Saturday, June 7, 1997 | 6:54 a.m.
Most people visualize one of two things when they think of blimps: Goodyear, which pioneered flying over sporting events in them, or the Hindenburg, which exploded in a massive fireball over Lakehurst, N.J., on May 6, 1937.
Neither is a pretty picture to people who enjoy postcard views of the Grand Canyon.
But two North Las Vegas men visualize flights over the Grand Canyon with what they consider to be the airship of the future.
Michael Walden and Robert Ellingwood are partners in LTAS Corp., a company dedicated to building solar-powered rigid airships for sightseeing, recreation, communications and cargo.
Although Walden, the chief executive officer and technologies director of the venture, doesn't have a ship, he has volumes of drawings, computer renderings and proposals to fly his high-tech craft. Among them is a design for a touring vehicle capable of maneuvering around the Grand Canyon with passengers aboard.
Walden received a spark of new hope recently when he made contact with representatives of Holbrook Travel, a Gainesville, Fla.-based travel bureau specializing in eco-tours, expeditions that tread lightly on the environment in exotic corners of the world.
Walden's Tourer-90 airship model would be perfect for some of Holbrook Travel's needs. Not only would it offer 360-degree viewing through massive windows for 24 passengers seated in lounge chairs, but a slightly different model could be used to swoop down to the treetops of rain forests to offer explorers a unique perspective of a jungle canopy.
Holbrook already offers educational tours to Costa Rica, the Galapagos Islands and Kenya, among other places. Treading lightly on the Grand Canyon could be one more adventure in Holbrook's catalog.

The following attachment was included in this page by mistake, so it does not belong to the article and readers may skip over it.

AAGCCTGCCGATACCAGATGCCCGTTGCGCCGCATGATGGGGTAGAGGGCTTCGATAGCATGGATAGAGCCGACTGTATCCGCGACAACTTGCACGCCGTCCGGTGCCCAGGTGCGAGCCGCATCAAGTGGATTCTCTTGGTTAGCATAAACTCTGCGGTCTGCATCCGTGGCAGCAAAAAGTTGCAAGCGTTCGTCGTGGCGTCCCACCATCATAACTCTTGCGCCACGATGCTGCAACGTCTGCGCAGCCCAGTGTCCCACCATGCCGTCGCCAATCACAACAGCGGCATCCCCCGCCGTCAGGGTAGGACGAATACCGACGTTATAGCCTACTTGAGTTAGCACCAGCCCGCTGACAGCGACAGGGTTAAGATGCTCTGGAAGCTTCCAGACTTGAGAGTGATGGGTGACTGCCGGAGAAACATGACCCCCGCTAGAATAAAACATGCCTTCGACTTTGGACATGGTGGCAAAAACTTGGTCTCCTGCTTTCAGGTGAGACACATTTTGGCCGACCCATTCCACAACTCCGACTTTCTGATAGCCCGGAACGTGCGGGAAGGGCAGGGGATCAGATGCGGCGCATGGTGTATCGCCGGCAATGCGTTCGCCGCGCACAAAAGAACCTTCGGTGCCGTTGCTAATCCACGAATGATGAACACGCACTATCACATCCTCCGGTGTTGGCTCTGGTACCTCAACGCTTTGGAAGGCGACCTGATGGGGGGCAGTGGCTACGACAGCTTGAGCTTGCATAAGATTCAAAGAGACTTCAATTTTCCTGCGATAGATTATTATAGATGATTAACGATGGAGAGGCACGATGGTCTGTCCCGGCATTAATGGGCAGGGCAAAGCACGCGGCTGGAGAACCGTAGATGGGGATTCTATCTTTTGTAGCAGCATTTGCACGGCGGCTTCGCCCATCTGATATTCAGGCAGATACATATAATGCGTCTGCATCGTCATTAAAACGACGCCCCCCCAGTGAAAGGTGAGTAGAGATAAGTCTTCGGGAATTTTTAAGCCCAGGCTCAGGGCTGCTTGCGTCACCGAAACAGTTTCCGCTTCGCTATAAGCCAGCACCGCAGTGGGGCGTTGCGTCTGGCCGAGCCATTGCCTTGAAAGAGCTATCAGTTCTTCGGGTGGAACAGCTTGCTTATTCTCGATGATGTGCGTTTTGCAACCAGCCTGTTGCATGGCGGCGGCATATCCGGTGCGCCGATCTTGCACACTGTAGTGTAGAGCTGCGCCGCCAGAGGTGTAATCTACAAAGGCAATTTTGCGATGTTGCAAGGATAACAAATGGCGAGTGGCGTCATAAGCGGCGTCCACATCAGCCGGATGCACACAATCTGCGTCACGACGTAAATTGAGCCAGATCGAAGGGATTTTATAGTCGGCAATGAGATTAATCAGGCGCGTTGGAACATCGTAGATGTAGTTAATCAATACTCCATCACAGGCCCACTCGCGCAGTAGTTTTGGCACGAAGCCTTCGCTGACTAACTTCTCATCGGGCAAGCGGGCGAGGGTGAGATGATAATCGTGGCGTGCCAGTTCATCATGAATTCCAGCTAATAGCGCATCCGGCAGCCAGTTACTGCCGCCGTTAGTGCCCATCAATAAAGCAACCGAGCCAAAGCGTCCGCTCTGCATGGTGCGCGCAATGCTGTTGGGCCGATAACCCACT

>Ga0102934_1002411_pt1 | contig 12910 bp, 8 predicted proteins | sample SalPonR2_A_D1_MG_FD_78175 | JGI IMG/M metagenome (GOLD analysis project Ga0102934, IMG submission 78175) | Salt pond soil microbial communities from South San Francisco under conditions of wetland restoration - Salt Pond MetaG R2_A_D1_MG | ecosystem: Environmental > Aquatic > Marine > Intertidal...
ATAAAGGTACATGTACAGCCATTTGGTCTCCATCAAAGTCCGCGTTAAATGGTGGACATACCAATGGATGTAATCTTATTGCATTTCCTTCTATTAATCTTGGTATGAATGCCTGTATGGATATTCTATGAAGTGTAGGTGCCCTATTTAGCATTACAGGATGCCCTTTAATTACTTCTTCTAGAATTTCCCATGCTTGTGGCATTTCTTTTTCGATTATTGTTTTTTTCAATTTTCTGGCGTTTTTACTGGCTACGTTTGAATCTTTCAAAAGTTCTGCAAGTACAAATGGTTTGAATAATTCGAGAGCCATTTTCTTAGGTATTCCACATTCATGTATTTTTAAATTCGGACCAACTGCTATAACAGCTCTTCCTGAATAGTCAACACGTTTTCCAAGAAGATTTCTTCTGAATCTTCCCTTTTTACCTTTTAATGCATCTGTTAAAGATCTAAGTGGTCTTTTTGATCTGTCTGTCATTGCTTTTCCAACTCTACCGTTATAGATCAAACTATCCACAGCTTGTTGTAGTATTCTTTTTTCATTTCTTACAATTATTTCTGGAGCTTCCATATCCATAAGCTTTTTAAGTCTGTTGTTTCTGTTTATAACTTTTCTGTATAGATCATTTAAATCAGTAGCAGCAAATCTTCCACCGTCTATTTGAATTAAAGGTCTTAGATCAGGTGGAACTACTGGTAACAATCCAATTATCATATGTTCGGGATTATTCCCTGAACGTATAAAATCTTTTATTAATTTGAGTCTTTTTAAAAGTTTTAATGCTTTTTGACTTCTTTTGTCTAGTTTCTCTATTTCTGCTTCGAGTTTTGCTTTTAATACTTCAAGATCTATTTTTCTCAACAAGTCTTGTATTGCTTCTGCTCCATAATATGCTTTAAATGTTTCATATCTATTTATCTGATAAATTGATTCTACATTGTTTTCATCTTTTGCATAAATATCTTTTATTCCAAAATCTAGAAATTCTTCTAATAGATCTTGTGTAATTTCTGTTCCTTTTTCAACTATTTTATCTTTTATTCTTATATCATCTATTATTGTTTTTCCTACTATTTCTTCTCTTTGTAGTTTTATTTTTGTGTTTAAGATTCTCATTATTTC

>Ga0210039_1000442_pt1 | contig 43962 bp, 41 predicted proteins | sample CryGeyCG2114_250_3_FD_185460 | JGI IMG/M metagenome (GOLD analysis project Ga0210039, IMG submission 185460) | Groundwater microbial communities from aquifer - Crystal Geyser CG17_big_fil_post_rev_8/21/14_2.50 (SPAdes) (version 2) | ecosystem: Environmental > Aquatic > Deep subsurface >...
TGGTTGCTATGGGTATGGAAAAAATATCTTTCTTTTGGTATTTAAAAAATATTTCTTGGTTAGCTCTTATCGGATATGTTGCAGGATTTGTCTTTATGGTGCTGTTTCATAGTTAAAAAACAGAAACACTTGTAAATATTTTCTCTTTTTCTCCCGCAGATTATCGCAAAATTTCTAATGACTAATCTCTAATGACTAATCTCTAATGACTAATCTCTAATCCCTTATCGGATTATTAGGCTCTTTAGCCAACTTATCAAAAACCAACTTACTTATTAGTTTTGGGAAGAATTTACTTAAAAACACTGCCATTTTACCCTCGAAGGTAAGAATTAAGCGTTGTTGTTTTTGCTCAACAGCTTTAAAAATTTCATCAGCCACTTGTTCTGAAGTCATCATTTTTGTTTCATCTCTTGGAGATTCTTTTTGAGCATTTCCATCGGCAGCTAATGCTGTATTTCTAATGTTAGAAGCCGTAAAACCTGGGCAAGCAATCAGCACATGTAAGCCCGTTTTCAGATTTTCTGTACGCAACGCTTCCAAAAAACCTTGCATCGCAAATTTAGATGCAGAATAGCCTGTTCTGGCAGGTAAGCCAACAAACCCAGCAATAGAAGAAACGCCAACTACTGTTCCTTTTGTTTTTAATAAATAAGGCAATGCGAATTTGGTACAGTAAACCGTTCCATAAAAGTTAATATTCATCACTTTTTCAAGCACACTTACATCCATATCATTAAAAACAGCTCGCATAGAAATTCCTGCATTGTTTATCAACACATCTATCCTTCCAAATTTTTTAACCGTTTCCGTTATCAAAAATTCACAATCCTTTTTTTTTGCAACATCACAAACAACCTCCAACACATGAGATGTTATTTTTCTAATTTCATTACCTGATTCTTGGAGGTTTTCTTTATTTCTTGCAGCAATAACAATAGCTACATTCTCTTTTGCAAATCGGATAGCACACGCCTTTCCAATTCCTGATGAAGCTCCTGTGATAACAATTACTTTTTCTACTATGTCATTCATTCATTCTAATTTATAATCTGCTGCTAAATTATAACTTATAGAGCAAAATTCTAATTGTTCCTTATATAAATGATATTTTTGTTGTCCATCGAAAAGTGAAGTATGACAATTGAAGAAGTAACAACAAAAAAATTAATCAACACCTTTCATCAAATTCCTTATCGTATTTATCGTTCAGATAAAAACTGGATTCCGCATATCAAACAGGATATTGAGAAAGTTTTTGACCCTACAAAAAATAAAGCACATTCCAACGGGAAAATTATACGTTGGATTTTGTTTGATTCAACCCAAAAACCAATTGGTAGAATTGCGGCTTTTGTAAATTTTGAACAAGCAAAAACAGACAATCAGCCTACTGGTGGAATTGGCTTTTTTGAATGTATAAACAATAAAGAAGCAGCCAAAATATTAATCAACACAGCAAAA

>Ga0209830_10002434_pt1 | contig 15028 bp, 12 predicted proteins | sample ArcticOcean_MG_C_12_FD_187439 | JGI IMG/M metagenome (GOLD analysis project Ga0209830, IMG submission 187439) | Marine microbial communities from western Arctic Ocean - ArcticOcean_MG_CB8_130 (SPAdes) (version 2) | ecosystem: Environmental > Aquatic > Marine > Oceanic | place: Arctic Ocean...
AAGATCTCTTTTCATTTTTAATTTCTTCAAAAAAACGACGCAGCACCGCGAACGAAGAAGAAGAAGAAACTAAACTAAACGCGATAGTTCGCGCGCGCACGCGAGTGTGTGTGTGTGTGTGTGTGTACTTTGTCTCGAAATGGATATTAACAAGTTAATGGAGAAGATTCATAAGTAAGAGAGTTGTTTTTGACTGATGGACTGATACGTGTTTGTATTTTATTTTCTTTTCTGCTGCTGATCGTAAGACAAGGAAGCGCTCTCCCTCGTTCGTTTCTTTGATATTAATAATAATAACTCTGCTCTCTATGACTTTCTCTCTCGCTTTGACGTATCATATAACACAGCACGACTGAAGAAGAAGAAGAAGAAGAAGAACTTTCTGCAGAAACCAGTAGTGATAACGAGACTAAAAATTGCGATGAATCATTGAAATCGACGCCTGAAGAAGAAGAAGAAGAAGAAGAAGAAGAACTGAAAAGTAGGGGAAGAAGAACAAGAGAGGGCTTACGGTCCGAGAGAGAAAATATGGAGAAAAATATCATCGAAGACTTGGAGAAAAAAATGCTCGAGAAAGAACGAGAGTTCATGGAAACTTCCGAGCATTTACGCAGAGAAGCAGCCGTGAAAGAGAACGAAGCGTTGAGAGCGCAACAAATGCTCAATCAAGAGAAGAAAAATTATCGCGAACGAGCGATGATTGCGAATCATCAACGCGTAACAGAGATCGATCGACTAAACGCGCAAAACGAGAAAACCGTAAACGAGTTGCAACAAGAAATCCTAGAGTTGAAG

But taking an innovative idea and turning it into a flying machine is a problem that has plagued Walden for more than seven years.
Born in 1951, Walden knew at an early age he wanted to fly airships. He was born with an elongated coloboma in his eyes, a rare sight disorder.
"My eye doctor often says, 'I have no idea why you can see at all,'" said Walden, who is legally blind and must move to within inches of his computer monitor to read from the screen.
At an early age, he learned that an airship would be about the only mode of transportation a person with his eyesight would be able to pilot.
"The FAA says you only need five takeoffs and landings in a man-powered balloon to be certified," Walden explained.
So, he dedicated much of his life to learning everything he could about airships.
By the time he was 14, he had designed his first airship, but determined to learn more about the science of flight, he went to college. He said he earned degrees in literature, political science, aeronautical engineering, electronics, solar technology and computer science from Stanford, the University of Nevada, Reno, California, Cal-Fullerton, UNLV and Cal-Santa Cruz.